LA Review: 'The Children'

Photo Source: Ed Krieger
Sometimes attending a world premiere feels as though one is privy to theatrical history unfolding—definitely the case for Michael Elyanow’s ethereal fantasy “The Children.” Here one of “Medea” ’s Women of Corinth steals her mistress’s book of spells and teleports the endangered children of Euripides’ antiheroine out of Corinth before their mother can wield her knife. The children, portrayed by Susan Gratch’s life-size puppets, are conveyed to an Athens different from the one they knew in 431 B.C., landing in 2012 in a suburb of Athens, Maine, during a raging hurricane.

This is a noteworthy production in every regard, from Elyanow’s brilliant poetry (“To mortal man, how great a scourge is love”) and ingenious references to the characters’ brave new world (“The sun has been harnessed!” shouts the handmaiden when the lights are switched on) to uniformly exquisite design elements and strikingly courageous, committed performances under the nurturance of director Jessica Kubzansky.

Adriana Sevahn Nichols and Jacqueline Wright, as the Woman of Corinth and the children’s transported nurse, never question the broadness of Kubzansky’s bold playing style, proving that nothing an actor attempts is too grand a risk as long as the words come from a place of supreme honesty. Daniel Blinkoff is remarkable as the town sheriff, who’s convinced himself the strangers must be dressed for the neighboring Renaissance Faire, then tries to get them to flee to a school auditorium until the storm passes. Aside from an occasionally faltering Maine accent, Blinkoff is quietly compelling, especially in Elyanow’s mesmerizing monologue (“I sense a soliloquy nears,” the handmaiden says) about being frozen in awe as a python slowly crushes, swallows, and begins to digest a golden Lab named Bucky.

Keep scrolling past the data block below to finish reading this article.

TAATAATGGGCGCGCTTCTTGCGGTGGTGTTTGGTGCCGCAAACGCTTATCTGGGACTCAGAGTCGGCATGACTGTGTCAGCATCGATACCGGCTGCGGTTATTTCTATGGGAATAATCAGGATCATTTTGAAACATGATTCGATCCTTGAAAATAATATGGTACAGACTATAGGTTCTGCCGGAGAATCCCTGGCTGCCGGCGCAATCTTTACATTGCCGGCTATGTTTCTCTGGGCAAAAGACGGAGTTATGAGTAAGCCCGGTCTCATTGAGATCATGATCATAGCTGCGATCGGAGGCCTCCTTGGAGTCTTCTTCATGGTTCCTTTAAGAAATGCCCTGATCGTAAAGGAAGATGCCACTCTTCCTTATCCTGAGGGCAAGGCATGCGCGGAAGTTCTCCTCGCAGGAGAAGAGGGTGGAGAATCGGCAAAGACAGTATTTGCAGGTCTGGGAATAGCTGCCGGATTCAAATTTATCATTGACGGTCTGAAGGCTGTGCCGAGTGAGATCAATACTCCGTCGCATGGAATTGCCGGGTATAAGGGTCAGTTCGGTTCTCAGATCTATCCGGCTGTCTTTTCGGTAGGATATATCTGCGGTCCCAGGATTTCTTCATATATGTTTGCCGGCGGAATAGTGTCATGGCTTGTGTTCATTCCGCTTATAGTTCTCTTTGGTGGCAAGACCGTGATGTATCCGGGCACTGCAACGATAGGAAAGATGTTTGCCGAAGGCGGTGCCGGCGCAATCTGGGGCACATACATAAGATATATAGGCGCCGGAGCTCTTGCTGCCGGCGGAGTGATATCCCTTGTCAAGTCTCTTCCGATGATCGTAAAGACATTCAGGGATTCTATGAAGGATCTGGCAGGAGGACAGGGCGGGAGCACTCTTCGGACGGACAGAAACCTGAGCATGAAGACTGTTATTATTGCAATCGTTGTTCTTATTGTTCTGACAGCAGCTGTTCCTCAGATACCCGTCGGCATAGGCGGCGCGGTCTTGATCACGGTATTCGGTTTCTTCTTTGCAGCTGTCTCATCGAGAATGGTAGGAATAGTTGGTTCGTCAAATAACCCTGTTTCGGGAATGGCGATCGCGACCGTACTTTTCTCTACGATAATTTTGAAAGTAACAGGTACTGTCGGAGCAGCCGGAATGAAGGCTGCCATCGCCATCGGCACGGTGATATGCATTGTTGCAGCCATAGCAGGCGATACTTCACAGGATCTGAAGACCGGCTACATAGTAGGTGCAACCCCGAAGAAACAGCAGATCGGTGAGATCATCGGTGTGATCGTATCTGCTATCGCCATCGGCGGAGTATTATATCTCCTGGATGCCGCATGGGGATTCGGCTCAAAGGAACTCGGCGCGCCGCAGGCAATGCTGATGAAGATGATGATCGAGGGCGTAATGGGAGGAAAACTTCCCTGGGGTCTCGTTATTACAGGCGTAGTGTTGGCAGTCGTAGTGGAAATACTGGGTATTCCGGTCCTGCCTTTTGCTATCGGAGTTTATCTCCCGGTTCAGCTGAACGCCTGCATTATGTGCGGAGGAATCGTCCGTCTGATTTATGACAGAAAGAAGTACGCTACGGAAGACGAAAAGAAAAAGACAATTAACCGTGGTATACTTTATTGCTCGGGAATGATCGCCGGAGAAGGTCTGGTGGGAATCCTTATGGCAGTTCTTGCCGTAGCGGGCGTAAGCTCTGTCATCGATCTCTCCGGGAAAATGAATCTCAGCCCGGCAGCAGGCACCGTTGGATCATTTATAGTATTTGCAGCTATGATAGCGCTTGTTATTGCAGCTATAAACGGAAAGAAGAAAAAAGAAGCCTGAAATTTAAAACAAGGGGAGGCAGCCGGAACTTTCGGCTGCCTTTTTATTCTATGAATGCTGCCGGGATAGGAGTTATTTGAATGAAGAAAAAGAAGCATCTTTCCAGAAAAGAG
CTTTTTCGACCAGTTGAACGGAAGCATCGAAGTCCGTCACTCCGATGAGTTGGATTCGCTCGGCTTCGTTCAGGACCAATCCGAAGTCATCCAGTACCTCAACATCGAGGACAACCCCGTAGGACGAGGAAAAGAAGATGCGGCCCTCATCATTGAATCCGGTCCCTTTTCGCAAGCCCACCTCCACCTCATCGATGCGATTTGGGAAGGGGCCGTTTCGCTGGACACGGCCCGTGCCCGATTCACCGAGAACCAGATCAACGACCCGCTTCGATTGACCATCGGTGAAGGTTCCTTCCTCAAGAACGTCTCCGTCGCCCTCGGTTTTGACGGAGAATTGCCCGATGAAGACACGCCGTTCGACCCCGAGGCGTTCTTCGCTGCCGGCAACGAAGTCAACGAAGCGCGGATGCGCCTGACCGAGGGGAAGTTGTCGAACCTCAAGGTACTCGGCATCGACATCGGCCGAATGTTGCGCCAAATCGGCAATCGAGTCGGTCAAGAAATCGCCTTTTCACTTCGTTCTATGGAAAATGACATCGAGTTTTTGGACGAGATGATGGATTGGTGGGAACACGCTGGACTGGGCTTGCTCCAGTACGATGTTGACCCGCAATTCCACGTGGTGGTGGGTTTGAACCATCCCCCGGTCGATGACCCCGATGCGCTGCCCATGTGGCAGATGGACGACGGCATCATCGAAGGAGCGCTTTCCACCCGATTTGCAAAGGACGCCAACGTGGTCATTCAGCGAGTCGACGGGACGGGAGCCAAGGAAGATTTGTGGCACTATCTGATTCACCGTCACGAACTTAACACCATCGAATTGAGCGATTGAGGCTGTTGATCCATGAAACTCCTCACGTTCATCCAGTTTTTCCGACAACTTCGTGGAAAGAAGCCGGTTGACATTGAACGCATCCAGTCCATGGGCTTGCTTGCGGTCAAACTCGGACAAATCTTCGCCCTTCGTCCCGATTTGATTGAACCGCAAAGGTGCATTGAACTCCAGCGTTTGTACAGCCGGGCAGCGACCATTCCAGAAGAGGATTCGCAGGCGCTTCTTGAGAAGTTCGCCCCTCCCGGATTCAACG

Sonny Valicenti and Paige Lindsey White create magic as the Man-in-Slacks and the Woman-in-Sundress, who remove the puppets from harnesses as they descend from above and literally breathe life into them. Placing their hands inside their backs and operating their arms with Thai puppet–like sticks, Valicenti and White voice and manipulate the children à la Timon in Taymor’s “The Lion King.” Gratch’s puppets are captivating, with faces paying homage to the Mask of Agamemnon at Mycenae and fluid movements Valicente and White execute so well the inanimate kiddies become as real as their co-stars.

Elyanow and Kubzansky’s message is loud and clear: “Some people survive,” the Woman-in-Sundress observes near the end of the play. “Sometimes that’s how the story ends.”

Presented by and at the Boston Court Performing Arts Center, 70 N. Mentor Ave., Pasadena. May 12–June 17. Thu.–Sat., 8 p.m.; Sun., 2 p.m. (Additional performances Wed., May 23 and June 6, 8 p.m.) (626) 683-6883 or Casting by Julia Flores.